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Hot pot can be healthy when you choose your ingredients, soup base and dipping sauces carefully. The Department of Endocrinology at Singapore General Hospital shares how.
“Let’s go for steamboat!” In Singapore, this is often a clarion call for some festive, heart-warming get-together with family, friends or colleagues. But is this richly flavoured, soup-based cauldron of fresh ingredients we call hot pot or steamboat, good for your body too?
The answer is: Hot pot can certainly be healthy, provided you choose your ingredients, base soup and dipping sauces carefully to avoid an overdose of sodium, saturated fats, and carbohydrates in your meal.
The sodium content in a typical hot pot meal far exceeds the recommended daily salt intake. Popular hot pot ingredients, such as fish balls, cuttlefish balls, crab sticks, and meatballs, are all processed foods high in sodium, advise specialists from the Department of Endocrinology, Singapore General Hospital (SGH), a member of the
One can easily devour a dozen of these perennial hot pot favourites – fish balls, meatballs, and cuttlefish balls – in one sitting.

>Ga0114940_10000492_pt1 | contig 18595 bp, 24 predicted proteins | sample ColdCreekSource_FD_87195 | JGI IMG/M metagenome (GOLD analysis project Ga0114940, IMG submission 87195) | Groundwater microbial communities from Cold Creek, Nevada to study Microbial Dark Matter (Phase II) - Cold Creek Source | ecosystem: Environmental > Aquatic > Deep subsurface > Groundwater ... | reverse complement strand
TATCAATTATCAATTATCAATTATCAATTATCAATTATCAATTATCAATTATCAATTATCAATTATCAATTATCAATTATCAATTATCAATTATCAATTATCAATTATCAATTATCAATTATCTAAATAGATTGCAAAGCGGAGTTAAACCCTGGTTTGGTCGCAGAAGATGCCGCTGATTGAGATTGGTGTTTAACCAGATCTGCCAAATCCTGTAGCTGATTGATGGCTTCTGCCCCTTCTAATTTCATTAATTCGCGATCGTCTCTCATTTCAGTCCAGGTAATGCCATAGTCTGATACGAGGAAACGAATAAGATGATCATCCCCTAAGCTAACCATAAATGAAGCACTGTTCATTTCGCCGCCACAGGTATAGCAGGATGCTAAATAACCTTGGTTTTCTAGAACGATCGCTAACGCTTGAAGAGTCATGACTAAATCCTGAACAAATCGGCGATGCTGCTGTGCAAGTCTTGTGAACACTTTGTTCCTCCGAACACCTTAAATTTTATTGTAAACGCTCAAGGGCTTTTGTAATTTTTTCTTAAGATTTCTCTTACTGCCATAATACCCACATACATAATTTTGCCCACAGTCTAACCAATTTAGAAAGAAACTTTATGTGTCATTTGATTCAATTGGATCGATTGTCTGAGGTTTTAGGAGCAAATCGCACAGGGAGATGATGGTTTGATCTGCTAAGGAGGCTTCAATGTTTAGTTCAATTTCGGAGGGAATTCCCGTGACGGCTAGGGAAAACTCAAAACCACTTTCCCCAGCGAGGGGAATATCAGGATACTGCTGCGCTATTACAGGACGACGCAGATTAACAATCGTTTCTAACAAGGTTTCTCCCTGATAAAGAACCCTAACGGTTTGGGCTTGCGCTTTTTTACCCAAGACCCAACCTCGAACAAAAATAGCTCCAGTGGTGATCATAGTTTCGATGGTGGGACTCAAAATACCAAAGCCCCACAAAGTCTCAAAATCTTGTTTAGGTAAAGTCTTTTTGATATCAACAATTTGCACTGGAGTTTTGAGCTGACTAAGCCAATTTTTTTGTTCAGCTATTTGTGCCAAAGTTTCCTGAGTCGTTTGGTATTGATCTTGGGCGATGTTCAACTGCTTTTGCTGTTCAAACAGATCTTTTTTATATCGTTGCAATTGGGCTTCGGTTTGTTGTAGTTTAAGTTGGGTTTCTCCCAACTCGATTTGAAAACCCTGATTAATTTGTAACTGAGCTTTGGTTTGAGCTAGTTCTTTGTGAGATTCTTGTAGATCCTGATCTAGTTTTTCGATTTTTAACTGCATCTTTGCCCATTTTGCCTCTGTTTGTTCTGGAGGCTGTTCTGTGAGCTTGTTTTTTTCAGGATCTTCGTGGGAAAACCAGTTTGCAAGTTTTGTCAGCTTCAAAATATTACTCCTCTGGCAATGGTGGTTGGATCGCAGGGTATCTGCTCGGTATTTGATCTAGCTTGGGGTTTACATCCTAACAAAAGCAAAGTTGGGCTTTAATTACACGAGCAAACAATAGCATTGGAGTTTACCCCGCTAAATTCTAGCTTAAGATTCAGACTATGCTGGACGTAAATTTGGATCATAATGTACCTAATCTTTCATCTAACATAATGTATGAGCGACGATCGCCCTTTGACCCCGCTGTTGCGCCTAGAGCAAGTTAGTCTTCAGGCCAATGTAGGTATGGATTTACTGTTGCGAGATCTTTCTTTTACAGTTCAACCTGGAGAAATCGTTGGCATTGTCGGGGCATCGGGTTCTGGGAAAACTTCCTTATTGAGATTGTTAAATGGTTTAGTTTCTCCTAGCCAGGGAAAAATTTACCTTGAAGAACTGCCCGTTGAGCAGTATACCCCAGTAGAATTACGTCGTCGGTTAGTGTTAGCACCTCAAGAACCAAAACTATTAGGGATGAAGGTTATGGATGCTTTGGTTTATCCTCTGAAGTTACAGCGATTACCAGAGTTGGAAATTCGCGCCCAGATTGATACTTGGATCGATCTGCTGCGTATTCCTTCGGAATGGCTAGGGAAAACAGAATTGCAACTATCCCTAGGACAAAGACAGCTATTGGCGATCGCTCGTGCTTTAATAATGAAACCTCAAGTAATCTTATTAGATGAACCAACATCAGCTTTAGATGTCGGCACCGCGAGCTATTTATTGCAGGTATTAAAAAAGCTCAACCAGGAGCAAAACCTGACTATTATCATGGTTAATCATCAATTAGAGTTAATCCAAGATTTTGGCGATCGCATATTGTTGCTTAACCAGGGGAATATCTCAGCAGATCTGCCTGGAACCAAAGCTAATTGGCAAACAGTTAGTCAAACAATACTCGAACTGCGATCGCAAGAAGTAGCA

Just five servings each of fish balls and cuttlefish balls will use up more than half your daily allowance for sodium (2,000mg) and cholesterol (300mg). And this does not include the sodium in the broth!
Hot pot lovers are spoilt for choice when it comes to the broth.
You have the popular Chongqing spicy (ma la) soup, Thai tom yam soup, Sichuan hot and spicy soup, Chinese herbal pork belly soup, and kombu dashi soup (for Japanese nabe).
The base soup, which already contains salt, is made more flavourful by adding slices of marinated pork, chicken, beef and organ meats such as liver, pork kidney, beef tripe. All of those are high in saturated fats.
Even the chilli paste added to soups is sometimes fried with corn, soybean, olive or canola oil.
Observe these rules to enjoy a healthy hot pot meal that doesn’t lead to heartburn, indigestion or constipation: